2. Lamech’s heart problem – ‘If Cain is avenged seven times, then Lamech seventy-seven times’ (v19-24)


Then we come – briefly – to Lamech.


We trace the family line from Cain, and end at the seventh generation after Adam – Lamech.  We hear of Lamech’s two wives – a clear decline fcrom the standards of Genesis 2 – and his children’s achievements.  Human beings are making progress, but the implication here is that human progress is tainted by Cain – and Lamech’s sin.


And then we read what Lamech said to his two wives:


23 Lamech said to his wives, "Adah and Zillah, listen to me; wives of Lamech, hear my words. I have killed a man for wounding me, a young man for injuring me.

 24 If Cain is avenged seven times, then Lamech seventy-seven times."


Things don’t get better after Cain.  They get worse.  Human beings get further and further away from God.


A man wounded Lamech – and so he killed him.  And he sings about it.


Knowing something of Cain’s story he compares himself with Cain – and glories in his ability to overact, and to gain revenge in a way that is completely disproportionate to the crime.


Lamech is cruel and egotistical.  Because he is Lamech he can kill at will – and sing of his achievements.  What a contrast to the poem we had at the end of chapter 2, where Adam sings of the glories of Eve!


If Cain was selfishly indifferent to God, Lamech is much worse – he is arrogant in his unbelief.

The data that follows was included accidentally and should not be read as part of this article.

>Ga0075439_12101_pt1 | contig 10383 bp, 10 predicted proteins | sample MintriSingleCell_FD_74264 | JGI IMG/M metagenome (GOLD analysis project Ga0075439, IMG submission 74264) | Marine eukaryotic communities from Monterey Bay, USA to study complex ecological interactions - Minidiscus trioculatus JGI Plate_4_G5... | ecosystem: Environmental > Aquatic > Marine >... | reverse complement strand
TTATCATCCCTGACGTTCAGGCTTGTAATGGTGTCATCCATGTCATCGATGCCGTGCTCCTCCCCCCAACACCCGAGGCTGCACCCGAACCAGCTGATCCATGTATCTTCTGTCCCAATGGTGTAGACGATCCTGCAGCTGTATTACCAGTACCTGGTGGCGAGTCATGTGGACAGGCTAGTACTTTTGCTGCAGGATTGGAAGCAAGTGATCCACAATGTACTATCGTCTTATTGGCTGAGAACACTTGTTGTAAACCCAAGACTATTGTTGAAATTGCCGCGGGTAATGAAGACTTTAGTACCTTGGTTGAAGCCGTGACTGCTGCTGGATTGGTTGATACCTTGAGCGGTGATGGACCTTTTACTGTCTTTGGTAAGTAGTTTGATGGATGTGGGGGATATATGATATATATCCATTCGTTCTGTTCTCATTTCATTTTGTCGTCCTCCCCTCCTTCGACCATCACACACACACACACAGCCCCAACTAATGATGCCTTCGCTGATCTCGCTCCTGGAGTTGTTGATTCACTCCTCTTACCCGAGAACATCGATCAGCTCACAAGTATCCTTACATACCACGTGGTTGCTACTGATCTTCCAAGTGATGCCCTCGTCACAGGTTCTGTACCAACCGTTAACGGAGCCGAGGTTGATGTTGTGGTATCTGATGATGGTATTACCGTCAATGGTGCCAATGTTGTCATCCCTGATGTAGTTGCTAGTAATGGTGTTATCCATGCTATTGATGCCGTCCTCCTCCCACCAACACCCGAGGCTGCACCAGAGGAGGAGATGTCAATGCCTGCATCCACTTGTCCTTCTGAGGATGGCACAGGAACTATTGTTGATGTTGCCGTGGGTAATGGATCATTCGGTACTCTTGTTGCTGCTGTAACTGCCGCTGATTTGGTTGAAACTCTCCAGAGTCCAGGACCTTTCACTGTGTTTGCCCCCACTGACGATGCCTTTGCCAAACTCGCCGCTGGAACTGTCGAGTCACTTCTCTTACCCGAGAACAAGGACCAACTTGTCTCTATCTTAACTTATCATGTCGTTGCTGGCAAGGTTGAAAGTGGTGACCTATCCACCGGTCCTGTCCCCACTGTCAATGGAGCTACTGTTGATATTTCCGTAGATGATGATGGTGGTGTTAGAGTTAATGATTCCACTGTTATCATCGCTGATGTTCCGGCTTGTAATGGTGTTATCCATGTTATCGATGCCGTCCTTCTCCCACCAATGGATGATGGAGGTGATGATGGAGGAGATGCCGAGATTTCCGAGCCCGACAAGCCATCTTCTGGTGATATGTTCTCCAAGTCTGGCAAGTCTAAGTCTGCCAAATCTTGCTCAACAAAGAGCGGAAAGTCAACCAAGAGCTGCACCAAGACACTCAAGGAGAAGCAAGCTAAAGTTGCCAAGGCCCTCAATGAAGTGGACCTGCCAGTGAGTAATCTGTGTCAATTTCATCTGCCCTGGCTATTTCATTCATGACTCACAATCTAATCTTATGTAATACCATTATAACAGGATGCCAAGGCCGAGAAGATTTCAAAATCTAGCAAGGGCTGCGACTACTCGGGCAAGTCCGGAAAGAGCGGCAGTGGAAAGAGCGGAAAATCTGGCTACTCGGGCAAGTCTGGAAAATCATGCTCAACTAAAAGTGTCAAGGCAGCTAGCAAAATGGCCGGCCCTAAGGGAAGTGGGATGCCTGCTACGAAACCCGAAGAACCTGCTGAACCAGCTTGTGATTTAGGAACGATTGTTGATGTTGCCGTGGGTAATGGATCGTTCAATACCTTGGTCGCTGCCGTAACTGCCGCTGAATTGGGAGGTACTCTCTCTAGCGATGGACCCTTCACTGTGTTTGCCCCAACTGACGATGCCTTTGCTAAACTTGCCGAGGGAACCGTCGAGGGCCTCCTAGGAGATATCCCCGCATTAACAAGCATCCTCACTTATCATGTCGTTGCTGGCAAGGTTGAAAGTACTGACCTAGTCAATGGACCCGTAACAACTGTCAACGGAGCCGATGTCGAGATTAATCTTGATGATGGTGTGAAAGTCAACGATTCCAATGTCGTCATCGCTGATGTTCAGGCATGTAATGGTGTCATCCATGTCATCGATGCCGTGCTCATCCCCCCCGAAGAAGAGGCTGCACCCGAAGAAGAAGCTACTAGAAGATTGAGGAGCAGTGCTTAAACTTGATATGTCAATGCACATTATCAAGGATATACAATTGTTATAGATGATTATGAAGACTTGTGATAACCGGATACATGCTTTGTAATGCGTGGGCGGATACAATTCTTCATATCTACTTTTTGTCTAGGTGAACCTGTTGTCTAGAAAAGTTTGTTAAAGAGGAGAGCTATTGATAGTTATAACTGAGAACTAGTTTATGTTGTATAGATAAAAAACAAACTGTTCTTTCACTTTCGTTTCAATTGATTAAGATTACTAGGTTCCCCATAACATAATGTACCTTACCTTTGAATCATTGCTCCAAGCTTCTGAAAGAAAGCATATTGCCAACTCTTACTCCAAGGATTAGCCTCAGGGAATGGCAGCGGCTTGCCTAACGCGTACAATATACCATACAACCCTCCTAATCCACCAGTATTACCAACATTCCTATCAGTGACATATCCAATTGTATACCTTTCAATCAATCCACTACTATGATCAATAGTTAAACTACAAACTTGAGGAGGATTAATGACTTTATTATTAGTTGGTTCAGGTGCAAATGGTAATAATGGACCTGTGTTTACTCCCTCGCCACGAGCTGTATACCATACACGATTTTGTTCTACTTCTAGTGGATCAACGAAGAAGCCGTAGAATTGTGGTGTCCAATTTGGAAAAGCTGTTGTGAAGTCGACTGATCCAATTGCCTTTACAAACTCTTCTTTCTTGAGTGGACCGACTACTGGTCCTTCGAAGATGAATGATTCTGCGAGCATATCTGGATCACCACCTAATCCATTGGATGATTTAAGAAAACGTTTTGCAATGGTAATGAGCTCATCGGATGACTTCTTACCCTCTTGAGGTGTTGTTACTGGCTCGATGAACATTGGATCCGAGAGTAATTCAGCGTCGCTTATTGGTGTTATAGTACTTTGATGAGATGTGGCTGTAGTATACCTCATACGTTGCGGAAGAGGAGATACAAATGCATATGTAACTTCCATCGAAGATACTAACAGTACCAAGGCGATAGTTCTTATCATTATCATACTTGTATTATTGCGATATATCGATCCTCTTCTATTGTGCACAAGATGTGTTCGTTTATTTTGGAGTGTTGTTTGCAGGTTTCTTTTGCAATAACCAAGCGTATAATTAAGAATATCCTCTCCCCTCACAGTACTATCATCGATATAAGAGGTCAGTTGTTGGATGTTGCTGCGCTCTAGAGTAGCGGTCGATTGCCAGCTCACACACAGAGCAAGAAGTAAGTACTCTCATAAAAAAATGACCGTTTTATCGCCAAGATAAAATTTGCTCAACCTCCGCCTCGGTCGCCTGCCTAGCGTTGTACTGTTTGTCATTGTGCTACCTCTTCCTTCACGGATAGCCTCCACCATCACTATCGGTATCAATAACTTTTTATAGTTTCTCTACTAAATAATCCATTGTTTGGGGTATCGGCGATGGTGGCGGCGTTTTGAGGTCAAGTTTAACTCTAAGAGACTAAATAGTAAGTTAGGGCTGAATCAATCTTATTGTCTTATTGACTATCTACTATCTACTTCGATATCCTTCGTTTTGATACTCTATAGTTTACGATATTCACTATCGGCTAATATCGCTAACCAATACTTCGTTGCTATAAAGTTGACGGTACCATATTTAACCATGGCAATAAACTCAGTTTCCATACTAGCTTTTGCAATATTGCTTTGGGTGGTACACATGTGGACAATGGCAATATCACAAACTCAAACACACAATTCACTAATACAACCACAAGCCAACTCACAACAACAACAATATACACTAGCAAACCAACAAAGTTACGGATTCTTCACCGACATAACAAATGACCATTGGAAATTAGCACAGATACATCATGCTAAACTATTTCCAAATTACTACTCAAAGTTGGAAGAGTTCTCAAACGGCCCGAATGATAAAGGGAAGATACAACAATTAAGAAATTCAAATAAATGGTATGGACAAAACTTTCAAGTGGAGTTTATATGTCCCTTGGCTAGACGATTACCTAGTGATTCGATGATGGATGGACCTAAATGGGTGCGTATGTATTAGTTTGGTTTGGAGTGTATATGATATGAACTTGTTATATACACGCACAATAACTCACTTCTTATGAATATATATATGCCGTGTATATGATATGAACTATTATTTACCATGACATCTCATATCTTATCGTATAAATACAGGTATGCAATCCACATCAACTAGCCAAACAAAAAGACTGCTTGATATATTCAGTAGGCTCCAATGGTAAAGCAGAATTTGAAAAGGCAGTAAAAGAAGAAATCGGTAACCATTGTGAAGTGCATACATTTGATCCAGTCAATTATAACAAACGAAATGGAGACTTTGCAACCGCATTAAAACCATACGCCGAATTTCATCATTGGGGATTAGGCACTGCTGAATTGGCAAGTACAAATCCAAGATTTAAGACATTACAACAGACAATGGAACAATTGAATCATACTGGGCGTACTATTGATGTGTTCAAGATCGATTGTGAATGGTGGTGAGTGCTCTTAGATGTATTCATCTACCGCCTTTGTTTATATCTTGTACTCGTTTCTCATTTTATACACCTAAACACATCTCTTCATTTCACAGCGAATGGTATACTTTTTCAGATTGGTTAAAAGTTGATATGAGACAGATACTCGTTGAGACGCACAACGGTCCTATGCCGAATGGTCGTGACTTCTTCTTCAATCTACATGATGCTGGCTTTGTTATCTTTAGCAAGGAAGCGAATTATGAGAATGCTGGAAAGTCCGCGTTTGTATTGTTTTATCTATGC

He seems to have no conception that God might be watching – that God might hold him to account.  He wanted to do it – he did it.


Laid bare as it is in Genesis 4, Lamech’s attitude is so obviously wrong that it is hard to believe that anyone could think like that.  But we know that people do.  We know that sometimes we do.  And so we need to resolve, with this passage in mind, not to live as if God wasn’t there.




In Genesis 4, Human beings may be making progress as musicians, and metalworkers and herdsmen.  They may be building cities – civilization may be growing and developing.  But human beings still sin.  And many of them – certainly Cain’s children – seem to have completely forgotten their creator.


3. Where is God in all this? (v25-26)


Lamech’s song paints a sorry picture of a fallen world.  So is there any hope here?  Where is God in all this?


Look with me at verses 25 and 26, as we begin to see some reasons for hope.


25 Adam lay with his wife again, and she gave birth to a son and named him Seth, saying, "God has granted me another child in place of Abel, since Cain killed him." 26 Seth also had a son, and he named him Enosh. At that time men began to call on the name of the LORD.


In this passage we see three reasons for hope.


Firstly, God can be known.


People began to call on the name of the LORD. 


Despite the Fall, despite things continuing to get worse, people were able to call on the name of the LORD.